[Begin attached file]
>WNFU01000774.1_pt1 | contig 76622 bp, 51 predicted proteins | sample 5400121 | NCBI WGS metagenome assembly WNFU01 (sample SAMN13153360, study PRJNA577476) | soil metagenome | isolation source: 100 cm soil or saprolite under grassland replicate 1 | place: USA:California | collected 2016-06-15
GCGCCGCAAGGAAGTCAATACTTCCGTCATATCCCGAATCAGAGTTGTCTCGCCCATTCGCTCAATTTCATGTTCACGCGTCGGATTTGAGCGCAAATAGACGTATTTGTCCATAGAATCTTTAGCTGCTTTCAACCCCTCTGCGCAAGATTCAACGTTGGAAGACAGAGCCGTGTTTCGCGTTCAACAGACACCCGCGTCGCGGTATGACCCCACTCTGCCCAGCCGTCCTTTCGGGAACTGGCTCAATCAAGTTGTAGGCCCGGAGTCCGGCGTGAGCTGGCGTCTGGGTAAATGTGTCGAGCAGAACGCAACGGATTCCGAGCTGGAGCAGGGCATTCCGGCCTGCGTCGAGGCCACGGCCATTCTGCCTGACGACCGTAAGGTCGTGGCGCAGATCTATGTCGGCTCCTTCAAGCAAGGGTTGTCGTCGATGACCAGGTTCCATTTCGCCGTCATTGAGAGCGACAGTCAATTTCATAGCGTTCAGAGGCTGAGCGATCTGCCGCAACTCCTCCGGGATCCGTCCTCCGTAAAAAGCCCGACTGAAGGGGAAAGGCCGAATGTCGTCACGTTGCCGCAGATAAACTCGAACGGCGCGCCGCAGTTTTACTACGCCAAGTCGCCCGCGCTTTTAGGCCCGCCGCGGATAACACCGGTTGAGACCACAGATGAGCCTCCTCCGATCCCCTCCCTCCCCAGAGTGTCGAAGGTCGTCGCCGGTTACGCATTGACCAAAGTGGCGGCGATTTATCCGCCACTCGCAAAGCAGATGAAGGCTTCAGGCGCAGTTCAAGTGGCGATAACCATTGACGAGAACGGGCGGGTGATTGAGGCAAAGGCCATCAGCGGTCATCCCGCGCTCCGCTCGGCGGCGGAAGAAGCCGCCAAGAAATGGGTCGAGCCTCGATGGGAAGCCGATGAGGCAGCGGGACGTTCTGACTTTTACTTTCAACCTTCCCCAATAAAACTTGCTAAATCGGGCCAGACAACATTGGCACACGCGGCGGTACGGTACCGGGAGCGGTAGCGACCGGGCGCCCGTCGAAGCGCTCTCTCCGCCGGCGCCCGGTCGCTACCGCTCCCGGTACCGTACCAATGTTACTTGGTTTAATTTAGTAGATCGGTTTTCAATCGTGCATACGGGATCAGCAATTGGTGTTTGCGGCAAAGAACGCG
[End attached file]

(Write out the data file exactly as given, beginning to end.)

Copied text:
>WNFU01000774.1_pt1 | contig 76622 bp, 51 predicted proteins | sample 5400121 | NCBI WGS metagenome assembly WNFU01 (sample SAMN13153360, study PRJNA577476) | soil metagenome | isolation source: 100 cm soil or saprolite under grassland replicate 1 | place: USA:California | collected 2016-06-15
GCGCCGCAAGGAAGTCAATACTTCCGTCATATCCCGAATCAGAGTTGTCTCGCCCATTCGCTCAATTTCATGTTCACGCGTCGGATTTGAGCGCAAATAGACGTATTTGTCCATAGAATCTTTAGCTGCTTTCAACCCCTCTGCGCAAGATTCAACGTTGGAAGACAGAGCCGTGTTTCGCGTTCAACAGACACCCGCGTCGCGGTATGACCCCACTCTGCCCAGCCGTCCTTTCGGGAACTGGCTCAATCAAGTTGTAGGCCCGGAGTCCGGCGTGAGCTGGCGTCTGGGTAAATGTGTCGAGCAGAACGCAACGGATTCCGAGCTGGAGCAGGGCATTCCGGCCTGCGTCGAGGCCACGGCCATTCTGCCTGACGACCGTAAGGTCGTGGCGCAGATCTATGTCGGCTCCTTCAAGCAAGGGTTGTCGTCGATGACCAGGTTCCATTTCGCCGTCATTGAGAGCGACAGTCAATTTCATAGCGTTCAGAGGCTGAGCGATCTGCCGCAACTCCTCCGGGATCCGTCCTCCGTAAAAAGCCCGACTGAAGGGGAAAGGCCGAATGTCGTCACGTTGCCGCAGATAAACTCGAACGGCGCGCCGCAGTTTTACTACGCCAAGTCGCCCGCGCTTTTAGGCCCGCCGCGGATAACACCGGTTGAGACCACAGATGAGCCTCCTCCGATCCCCTCCCTCCCCAGAGTGTCGAAGGTCGTCGCCGGTTACGCATTGACCAAAGTGGCGGCGATTTATCCGCCACTCGCAAAGCAGATGAAGGCTTCAGGCGCAGTTCAAGTGGCGATAACCATTGACGAGAACGGGCGGGTGATTGAGGCAAAGGCCATCAGCGGTCATCCCGCGCTCCGCTCGGCGGCGGAAGAAGCCGCCAAGAAATGGGTCGAGCCTCGATGGGAAGCCGATGAGGCAGCGGGACGTTCTGACTTTTACTTTCAACCTTCCCCAATAAAACTTGCTAAATCGGGCCAGACAACATTGGCACACGCGGCGGTACGGTACCGGGAGCGGTAGCGACCGGGCGCCCGTCGAAGCGCTCTCTCCGCCGGCGCCCGGTCGCTACCGCTCCCGGTACCGTACCAATGTTACTTGGTTTAATTTAGTAGATCGGTTTTCAATCGTGCATACGGGATCAGCAATTGGTGTTTGCGGCAAAGAACGCG